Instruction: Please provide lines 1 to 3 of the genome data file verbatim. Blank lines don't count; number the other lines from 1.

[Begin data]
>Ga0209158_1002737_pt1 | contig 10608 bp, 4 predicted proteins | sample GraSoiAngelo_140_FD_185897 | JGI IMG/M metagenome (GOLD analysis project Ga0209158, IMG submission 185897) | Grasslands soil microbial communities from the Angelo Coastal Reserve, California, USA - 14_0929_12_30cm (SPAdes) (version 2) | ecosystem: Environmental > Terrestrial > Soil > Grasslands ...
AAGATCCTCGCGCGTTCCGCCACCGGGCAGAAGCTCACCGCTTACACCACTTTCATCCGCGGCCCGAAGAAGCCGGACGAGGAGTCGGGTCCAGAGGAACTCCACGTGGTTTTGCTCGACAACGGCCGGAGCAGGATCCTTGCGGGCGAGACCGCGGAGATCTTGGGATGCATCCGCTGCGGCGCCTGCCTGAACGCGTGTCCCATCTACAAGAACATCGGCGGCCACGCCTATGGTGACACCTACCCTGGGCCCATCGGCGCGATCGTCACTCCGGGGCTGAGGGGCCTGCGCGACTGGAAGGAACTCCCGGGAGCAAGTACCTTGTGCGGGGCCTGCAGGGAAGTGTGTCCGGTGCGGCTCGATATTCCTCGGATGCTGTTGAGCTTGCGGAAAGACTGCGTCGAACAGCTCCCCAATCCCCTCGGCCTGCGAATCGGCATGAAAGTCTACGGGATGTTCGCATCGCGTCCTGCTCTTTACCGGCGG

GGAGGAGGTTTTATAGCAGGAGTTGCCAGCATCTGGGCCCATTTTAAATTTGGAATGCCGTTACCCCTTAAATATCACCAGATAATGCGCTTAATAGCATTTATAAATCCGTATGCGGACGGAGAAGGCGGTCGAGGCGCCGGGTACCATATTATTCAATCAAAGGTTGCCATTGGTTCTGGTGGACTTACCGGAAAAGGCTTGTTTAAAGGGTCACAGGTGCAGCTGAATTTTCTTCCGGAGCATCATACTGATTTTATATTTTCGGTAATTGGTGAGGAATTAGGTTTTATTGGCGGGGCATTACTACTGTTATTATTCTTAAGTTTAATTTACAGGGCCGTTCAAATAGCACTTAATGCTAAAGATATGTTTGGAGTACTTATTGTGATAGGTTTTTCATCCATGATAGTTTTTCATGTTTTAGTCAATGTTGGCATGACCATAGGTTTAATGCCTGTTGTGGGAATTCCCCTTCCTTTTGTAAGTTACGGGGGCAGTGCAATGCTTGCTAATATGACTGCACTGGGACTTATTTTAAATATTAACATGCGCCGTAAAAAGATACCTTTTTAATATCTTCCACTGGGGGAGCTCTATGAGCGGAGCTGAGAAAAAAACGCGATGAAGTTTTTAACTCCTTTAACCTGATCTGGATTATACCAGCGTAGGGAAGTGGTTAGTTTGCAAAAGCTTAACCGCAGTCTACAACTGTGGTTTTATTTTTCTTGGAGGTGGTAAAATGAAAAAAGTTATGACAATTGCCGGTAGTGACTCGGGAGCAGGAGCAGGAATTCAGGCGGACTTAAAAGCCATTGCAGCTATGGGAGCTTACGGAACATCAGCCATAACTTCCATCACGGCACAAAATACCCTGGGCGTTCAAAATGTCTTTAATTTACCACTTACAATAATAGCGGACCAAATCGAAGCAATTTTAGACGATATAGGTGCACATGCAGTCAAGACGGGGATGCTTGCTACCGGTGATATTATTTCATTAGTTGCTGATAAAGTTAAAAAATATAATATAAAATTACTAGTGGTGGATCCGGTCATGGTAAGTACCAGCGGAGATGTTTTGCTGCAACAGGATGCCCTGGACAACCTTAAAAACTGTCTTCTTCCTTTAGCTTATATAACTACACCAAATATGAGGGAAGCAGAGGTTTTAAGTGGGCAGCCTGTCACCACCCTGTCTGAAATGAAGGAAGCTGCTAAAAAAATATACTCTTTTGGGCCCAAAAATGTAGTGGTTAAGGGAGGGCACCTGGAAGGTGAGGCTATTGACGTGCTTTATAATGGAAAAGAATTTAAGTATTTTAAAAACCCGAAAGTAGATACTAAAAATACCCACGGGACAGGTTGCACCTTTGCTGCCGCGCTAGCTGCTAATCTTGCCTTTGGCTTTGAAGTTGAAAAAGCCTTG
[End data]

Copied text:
>Ga0209158_1002737_pt1 | contig 10608 bp, 4 predicted proteins | sample GraSoiAngelo_140_FD_185897 | JGI IMG/M metagenome (GOLD analysis project Ga0209158, IMG submission 185897) | Grasslands soil microbial communities from the Angelo Coastal Reserve, California, USA - 14_0929_12_30cm (SPAdes) (version 2) | ecosystem: Environmental > Terrestrial > Soil > Grasslands ...
AAGATCCTCGCGCGTTCCGCCACCGGGCAGAAGCTCACCGCTTACACCACTTTCATCCGCGGCCCGAAGAAGCCGGACGAGGAGTCGGGTCCAGAGGAACTCCACGTGGTTTTGCTCGACAACGGCCGGAGCAGGATCCTTGCGGGCGAGACCGCGGAGATCTTGGGATGCATCCGCTGCGGCGCCTGCCTGAACGCGTGTCCCATCTACAAGAACATCGGCGGCCACGCCTATGGTGACACCTACCCTGGGCCCATCGGCGCGATCGTCACTCCGGGGCTGAGGGGCCTGCGCGACTGGAAGGAACTCCCGGGAGCAAGTACCTTGTGCGGGGCCTGCAGGGAAGTGTGTCCGGTGCGGCTCGATATTCCTCGGATGCTGTTGAGCTTGCGGAAAGACTGCGTCGAACAGCTCCCCAATCCCCTCGGCCTGCGAATCGGCATGAAAGTCTACGGGATGTTCGCATCGCGTCCTGCTCTTTACCGGCGG

GGAGGAGGTTTTATAGCAGGAGTTGCCAGCATCTGGGCCCATTTTAAATTTGGAATGCCGTTACCCCTTAAATATCACCAGATAATGCGCTTAATAGCATTTATAAATCCGTATGCGGACGGAGAAGGCGGTCGAGGCGCCGGGTACCATATTATTCAATCAAAGGTTGCCATTGGTTCTGGTGGACTTACCGGAAAAGGCTTGTTTAAAGGGTCACAGGTGCAGCTGAATTTTCTTCCGGAGCATCATACTGATTTTATATTTTCGGTAATTGGTGAGGAATTAGGTTTTATTGGCGGGGCATTACTACTGTTATTATTCTTAAGTTTAATTTACAGGGCCGTTCAAATAGCACTTAATGCTAAAGATATGTTTGGAGTACTTATTGTGATAGGTTTTTCATCCATGATAGTTTTTCATGTTTTAGTCAATGTTGGCATGACCATAGGTTTAATGCCTGTTGTGGGAATTCCCCTTCCTTTTGTAAGTTACGGGGGCAGTGCAATGCTTGCTAATATGACTGCACTGGGACTTATTTTAAATATTAACATGCGCCGTAAAAAGATACCTTTTTAATATCTTCCACTGGGGGAGCTCTATGAGCGGAGCTGAGAAAAAAACGCGATGAAGTTTTTAACTCCTTTAACCTGATCTGGATTATACCAGCGTAGGGAAGTGGTTAGTTTGCAAAAGCTTAACCGCAGTCTACAACTGTGGTTTTATTTTTCTTGGAGGTGGTAAAATGAAAAAAGTTATGACAATTGCCGGTAGTGACTCGGGAGCAGGAGCAGGAATTCAGGCGGACTTAAAAGCCATTGCAGCTATGGGAGCTTACGGAACATCAGCCATAACTTCCATCACGGCACAAAATACCCTGGGCGTTCAAAATGTCTTTAATTTACCACTTACAATAATAGCGGACCAAATCGAAGCAATTTTAGACGATATAGGTGCACATGCAGTCAAGACGGGGATGCTTGCTACCGGTGATATTATTTCATTAGTTGCTGATAAAGTTAAAAAATATAATATAAAATTACTAGTGGTGGATCCGGTCATGGTAAGTACCAGCGGAGATGTTTTGCTGCAACAGGATGCCCTGGACAACCTTAAAAACTGTCTTCTTCCTTTAGCTTATATAACTACACCAAATATGAGGGAAGCAGAGGTTTTAAGTGGGCAGCCTGTCACCACCCTGTCTGAAATGAAGGAAGCTGCTAAAAAAATATACTCTTTTGGGCCCAAAAATGTAGTGGTTAAGGGAGGGCACCTGGAAGGTGAGGCTATTGACGTGCTTTATAATGGAAAAGAATTTAAGTATTTTAAAAACCCGAAAGTAGATACTAAAAATACCCACGGGACAGGTTGCACCTTTGCTGCCGCGCTAGCTGCTAATCTTGCCTTTGGCTTTGAAGTTGAAAAAGCCTTG